An obese dog is more likely to have cruciate ligament rupture, the most prevalent cause of OA in canines. Fat dogs are more likely to suffer a torn cruciate ligament than normal-weight dogs by a factor of 2 to 3.
As a result of lameness, overweight cats were three times more likely than optimal-weight cats to be brought to a veterinary facility. As a result of their obesity, obese cats were five times more likely to develop lameness, which required medical attention.
Obesity is the only risk factor for OA that can be controlled.
What is the Treatment for Obesity in Dogs?
For many pet owners, understanding the link between maintaining an ideal weight for their pet and reducing their pet’s risk of sickness may be a powerful incentive. The benefits of keeping a healthy weight are abundant and obvious. Maintaining a healthy weight is essential. As a result of the author’s observations, a high BCS is likely to have an adverse effect on a pet’s susceptibility for OA and the severity of the condition. Weight loss should be a primary treatment for overweight dogs with OA, rather than a secondary one.
Dogs have similar amounts of physical activity as their human owners. As an alternative to food rewards, owners should try to react with playtime or praise as a form of positive reinforcement. Exercise should be introduced to all overweight or obese individuals as soon as possible. Establishing an on-site obesity treatment center can assist in establishing individualized patient programs and promoting owner compliance with them.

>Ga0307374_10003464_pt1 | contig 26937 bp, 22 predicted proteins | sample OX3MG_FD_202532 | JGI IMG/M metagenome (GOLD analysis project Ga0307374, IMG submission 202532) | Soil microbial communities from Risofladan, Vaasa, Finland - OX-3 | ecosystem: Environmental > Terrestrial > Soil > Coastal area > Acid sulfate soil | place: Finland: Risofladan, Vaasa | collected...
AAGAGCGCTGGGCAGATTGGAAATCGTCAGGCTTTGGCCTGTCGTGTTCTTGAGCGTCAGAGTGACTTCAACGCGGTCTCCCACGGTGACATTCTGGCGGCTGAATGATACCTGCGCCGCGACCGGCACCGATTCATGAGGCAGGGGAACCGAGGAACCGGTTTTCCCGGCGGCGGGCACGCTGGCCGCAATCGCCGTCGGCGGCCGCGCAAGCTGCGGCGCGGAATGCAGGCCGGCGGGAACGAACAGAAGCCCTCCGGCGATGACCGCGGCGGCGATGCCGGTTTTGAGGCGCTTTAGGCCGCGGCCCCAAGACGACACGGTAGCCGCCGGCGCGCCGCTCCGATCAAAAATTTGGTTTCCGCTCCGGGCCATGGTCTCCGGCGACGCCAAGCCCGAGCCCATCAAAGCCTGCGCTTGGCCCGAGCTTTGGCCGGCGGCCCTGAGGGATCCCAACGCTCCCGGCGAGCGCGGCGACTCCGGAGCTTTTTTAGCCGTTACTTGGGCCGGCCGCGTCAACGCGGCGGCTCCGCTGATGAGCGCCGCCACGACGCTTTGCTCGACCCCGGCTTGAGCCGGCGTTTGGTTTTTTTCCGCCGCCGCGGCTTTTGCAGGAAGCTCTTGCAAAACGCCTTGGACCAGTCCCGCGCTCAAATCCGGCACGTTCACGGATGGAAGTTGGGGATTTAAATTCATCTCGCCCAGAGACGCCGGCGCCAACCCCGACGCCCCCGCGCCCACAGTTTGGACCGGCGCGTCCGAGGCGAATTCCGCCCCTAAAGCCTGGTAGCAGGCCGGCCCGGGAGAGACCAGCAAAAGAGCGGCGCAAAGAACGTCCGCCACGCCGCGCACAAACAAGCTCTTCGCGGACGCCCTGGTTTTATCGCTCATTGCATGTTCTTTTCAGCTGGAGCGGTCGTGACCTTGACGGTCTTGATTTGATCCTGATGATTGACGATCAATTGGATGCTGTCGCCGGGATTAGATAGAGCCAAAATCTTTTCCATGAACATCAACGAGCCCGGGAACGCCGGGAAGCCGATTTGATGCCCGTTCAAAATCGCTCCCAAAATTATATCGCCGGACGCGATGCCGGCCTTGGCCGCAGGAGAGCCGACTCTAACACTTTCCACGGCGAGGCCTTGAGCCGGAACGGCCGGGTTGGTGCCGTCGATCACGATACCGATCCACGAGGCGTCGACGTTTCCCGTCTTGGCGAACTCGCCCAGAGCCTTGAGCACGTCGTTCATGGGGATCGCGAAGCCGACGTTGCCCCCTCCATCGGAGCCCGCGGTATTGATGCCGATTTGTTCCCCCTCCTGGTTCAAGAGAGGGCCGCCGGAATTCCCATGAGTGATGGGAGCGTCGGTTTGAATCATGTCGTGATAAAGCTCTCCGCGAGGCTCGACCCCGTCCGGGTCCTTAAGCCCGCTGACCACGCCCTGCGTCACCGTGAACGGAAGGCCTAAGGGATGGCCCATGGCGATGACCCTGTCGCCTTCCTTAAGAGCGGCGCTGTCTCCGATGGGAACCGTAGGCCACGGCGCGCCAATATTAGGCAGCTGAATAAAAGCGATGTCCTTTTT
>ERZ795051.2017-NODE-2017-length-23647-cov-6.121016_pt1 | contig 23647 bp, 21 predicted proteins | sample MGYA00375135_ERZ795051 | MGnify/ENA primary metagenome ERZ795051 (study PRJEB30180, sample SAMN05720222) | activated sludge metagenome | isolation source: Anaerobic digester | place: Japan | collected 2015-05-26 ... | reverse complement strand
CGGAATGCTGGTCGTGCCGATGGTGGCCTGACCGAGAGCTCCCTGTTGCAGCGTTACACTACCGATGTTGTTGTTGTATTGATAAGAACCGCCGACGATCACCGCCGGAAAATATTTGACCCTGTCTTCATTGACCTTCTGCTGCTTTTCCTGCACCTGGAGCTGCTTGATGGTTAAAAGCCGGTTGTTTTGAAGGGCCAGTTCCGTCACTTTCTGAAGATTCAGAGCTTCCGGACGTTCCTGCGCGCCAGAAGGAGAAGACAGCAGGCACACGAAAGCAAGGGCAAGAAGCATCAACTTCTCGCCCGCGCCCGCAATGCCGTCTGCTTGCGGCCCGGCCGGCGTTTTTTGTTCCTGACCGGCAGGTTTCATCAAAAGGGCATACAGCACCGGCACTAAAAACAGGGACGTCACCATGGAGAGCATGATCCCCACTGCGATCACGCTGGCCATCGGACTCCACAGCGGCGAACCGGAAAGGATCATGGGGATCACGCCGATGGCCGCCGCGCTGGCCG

What is the Treatment for Osteoarthritis in Dogs?
Unfortunately, the damage caused by OA is irreversible but treatment plans help reduce pain and improve quality of life. Certain treatments can be done at home such as helping your dog lose weight if they are overweight and keeping up with low impact exercises such as short walks. Your veterinarian may suggest regular appointments with a rehabilitation center (link to centers near you). Acupuncture, hydrotherapy, chiropractic, laser therapy, regenerative medicine, and medicinal massage are other alternative treatments that require seeing a specialist but luckily these options have become more common and are more available in most areas!
On top of the treatment plan given by your vet, certain supplements may assist in the lessening of pain in your dogs. If your dog is predisposed to arthritis such as their breed or weight, your vet may suggest starting supplements before the onset of canine OA. Here are the top type of supplements to look for:
- Glucosamine is the most common type of supplement for joint problems in dogs. It’s a naturally occurring compound in both human and animal’s bodies but the supplement helps keep up with cartilage health. It reduces pain and stiffness in arthritic joints by reducing inflammation, inhibiting cartilage loss, and improving cartilage repair.
- Chondroitin is often given in combination with glucosamine and promotes water retention and elasticity in cartilage. It can be given by itself in which the dosing is the same as glucosamine.